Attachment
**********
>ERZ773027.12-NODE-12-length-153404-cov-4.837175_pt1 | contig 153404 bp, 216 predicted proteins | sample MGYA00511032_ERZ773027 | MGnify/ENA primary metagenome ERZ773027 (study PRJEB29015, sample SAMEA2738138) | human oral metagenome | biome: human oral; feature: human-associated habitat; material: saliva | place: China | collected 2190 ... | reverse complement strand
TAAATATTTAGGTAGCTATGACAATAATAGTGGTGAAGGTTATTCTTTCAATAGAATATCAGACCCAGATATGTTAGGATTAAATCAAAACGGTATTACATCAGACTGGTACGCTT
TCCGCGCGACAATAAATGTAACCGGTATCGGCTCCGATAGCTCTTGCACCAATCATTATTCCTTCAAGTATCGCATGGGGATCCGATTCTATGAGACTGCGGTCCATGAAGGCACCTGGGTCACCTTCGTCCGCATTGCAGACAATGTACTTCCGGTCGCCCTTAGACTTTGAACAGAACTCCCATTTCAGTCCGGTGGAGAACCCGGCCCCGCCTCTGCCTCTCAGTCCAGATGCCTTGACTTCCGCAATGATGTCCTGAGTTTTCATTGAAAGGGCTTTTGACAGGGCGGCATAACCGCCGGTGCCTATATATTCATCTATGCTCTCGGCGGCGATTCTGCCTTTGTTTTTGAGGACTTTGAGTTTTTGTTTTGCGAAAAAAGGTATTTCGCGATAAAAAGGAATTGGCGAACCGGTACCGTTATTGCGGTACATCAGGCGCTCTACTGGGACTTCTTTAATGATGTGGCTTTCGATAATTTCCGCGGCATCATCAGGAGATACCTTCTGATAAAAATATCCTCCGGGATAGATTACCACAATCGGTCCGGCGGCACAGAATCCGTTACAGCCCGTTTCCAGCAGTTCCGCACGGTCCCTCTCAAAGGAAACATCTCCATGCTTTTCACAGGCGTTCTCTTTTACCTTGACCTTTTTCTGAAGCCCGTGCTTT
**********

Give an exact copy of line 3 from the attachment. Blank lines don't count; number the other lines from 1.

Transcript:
TCCGCGCGACAATAAATGTAACCGGTATCGGCTCCGATAGCTCTTGCACCAATCATTATTCCTTCAAGTATCGCATGGGGATCCGATTCTATGAGACTGCGGTCCATGAAGGCACCTGGGTCACCTTCGTCCGCATTGCAGACAATGTACTTCCGGTCGCCCTTAGACTTTGAACAGAACTCCCATTTCAGTCCGGTGGAGAACCCGGCCCCGCCTCTGCCTCTCAGTCCAGATGCCTTGACTTCCGCAATGATGTCCTGAGTTTTCATTGAAAGGGCTTTTGACAGGGCGGCATAACCGCCGGTGCCTATATATTCATCTATGCTCTCGGCGGCGATTCTGCCTTTGTTTTTGAGGACTTTGAGTTTTTGTTTTGCGAAAAAAGGTATTTCGCGATAAAAAGGAATTGGCGAACCGGTACCGTTATTGCGGTACATCAGGCGCTCTACTGGGACTTCTTTAATGATGTGGCTTTCGATAATTTCCGCGGCATCATCAGGAGATACCTTCTGATAAAAATATCCTCCGGGATAGATTACCACAATCGGTCCGGCGGCACAGAATCCGTTACAGCCCGTTTCCAGCAGTTCCGCACGGTCCCTCTCAAAGGAAACATCTCCATGCTTTTCACAGGCGTTCTCTTTTACCTTGACCTTTTTCTGAAGCCCGTGCTTT